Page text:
Archaeological evidence helped protect Nashville’s Fort Negley from encroaching development last year. Now the city will look deeper into the ground in search of further Civil War and African American history.
Starting next month, careful excavation, mapping and aerial photography will begin on the slope next to the fort — an area where there’s potential to find remnants of a buried Civil War trench line.
It’s also where researchers could learn more about the black Nashvillians, including escaped slaves, who built the fort and then created a community just beyond its walls.
“There were houses there. We knew there was a church there. And so I think we’ll learn a lot more about the lives of those individuals,” said Tim Walker, executive director of the Metro Historical Commission. “It is such a sacred site. … It’s significant history to all of us, but especially to the African American community.”
The prior study helped end a controversial development proposal for the city parkland next to the fort, a site that historians and preservations describe as uniquely important in Nashville — and fragile.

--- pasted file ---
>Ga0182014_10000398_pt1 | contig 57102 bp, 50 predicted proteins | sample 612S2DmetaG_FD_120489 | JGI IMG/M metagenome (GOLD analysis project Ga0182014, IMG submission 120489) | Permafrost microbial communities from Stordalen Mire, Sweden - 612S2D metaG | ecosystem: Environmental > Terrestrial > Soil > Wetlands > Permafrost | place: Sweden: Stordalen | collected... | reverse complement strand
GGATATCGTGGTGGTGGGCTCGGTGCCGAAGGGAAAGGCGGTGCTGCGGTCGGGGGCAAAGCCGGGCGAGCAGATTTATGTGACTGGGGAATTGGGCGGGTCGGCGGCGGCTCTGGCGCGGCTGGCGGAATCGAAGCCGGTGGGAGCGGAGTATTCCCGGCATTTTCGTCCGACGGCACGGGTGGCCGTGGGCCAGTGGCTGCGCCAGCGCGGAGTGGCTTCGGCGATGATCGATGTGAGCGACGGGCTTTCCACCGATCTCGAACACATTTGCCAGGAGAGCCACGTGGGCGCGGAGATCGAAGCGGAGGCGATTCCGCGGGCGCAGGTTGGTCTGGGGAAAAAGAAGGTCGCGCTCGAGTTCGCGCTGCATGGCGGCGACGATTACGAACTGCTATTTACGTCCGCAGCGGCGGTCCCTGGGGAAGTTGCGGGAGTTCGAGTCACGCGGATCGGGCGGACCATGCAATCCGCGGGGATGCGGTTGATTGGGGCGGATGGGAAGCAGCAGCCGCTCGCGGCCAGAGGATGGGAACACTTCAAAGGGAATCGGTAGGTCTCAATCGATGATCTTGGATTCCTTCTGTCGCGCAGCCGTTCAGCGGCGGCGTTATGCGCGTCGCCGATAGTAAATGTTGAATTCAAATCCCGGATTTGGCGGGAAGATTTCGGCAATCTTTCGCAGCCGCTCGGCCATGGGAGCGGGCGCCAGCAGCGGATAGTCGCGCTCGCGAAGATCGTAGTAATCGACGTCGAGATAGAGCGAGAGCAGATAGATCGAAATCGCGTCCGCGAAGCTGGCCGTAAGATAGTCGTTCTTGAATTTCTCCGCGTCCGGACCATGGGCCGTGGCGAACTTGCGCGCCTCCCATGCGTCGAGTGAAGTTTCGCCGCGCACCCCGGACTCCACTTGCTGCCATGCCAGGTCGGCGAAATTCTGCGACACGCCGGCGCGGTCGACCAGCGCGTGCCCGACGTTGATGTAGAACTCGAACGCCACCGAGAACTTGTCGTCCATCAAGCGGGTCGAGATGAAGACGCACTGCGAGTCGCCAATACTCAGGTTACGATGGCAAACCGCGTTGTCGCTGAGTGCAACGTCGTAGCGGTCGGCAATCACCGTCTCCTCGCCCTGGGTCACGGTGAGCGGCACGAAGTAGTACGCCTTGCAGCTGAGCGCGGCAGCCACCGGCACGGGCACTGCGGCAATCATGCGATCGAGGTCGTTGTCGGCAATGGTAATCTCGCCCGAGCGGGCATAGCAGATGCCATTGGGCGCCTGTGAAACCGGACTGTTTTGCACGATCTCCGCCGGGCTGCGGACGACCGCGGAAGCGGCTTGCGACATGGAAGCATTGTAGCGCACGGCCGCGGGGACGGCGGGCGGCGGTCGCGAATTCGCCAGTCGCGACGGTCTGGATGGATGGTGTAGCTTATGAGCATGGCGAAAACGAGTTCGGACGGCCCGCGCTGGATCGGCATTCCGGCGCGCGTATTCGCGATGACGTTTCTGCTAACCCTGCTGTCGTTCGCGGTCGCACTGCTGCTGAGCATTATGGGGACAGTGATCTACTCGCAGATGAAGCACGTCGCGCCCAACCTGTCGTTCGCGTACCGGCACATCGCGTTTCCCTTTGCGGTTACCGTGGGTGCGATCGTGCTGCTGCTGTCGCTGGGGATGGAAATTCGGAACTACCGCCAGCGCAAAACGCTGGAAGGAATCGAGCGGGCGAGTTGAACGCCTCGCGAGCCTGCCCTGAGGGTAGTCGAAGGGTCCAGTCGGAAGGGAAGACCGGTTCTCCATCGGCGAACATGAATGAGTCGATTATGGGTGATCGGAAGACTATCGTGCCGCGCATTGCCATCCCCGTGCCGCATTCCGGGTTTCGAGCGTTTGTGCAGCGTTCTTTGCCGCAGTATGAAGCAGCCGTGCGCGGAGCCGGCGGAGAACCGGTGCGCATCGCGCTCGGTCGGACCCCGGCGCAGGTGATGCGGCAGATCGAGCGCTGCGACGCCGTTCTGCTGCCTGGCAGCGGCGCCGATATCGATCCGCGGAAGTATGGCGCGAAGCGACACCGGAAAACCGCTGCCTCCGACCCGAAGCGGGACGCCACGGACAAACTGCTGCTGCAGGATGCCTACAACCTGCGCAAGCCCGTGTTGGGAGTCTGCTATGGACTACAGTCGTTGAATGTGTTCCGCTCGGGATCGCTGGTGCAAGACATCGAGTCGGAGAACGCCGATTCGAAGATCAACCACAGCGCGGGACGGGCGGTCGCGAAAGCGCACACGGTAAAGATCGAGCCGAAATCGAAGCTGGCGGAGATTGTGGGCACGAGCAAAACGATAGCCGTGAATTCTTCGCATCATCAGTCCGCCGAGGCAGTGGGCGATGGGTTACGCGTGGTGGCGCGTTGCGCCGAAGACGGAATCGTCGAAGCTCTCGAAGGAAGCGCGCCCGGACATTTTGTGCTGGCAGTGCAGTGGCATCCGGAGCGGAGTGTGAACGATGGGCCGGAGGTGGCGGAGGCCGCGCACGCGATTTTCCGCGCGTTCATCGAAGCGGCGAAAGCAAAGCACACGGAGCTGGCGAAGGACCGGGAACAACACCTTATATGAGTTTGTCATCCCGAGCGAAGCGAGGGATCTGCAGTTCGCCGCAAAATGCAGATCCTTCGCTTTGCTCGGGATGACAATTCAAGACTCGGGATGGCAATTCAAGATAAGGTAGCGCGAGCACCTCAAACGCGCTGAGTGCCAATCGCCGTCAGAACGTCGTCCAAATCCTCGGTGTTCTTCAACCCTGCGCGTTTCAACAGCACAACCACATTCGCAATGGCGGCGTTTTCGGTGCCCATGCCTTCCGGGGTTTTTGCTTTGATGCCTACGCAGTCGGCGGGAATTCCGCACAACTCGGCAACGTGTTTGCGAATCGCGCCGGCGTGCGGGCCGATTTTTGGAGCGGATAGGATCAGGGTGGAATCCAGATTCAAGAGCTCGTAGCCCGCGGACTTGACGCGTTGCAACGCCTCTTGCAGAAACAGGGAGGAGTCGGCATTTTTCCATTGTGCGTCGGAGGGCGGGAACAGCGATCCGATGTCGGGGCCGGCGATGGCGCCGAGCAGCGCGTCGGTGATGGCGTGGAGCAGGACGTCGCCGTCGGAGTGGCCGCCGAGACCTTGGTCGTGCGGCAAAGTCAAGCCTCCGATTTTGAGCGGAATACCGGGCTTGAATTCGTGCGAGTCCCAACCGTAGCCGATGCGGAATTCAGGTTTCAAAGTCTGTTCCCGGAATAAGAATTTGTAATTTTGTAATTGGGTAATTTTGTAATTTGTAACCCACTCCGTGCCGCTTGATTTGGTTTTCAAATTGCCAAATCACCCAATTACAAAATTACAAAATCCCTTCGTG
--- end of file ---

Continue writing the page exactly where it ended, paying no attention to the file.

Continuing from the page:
In the prior review, researchers turned up artifacts and hints of human remains.
“We don’t really know if there are or not. The archaeologist for the city said there’s a strong possibility,” Walker said. “If we do [find remains], the [Metro Parks Board] will know what steps it will have to take in commemorating those individuals who were there … and making sure they don’t develop over those human remains.”
Archaeologist Zada Law, who has worked on the fort and served as an advisor for decades, says this dig will examine an area where there may be a Civil War trench underground.
“It’s targeting areas of the park that there’s not been previous work done before,” saw Law, who directs the Geospatial Research Center at Middle Tennessee State University. “I’m getting more glimpses into areas I’ve been wanting to know more about for a long time.”
Law pushed for parkwide archeology work during a planning process 20 years ago. That didn’t happen, and this study is again incremental.
But she said the history on site is among the city’s most important stories.
“I’m really amazed how much archeology is in that park,” Law said. “We have a story in Nashville from Civil War to Civil Rights.”
This latest round of research wasn’t guaranteed. Metro has been preparing a larger report on Fort Negley, but wasn’t initially able to fund the archaeology portion. Private fundraising brought in more than $60,000, and Metro approved a final $14,000 earlier this week.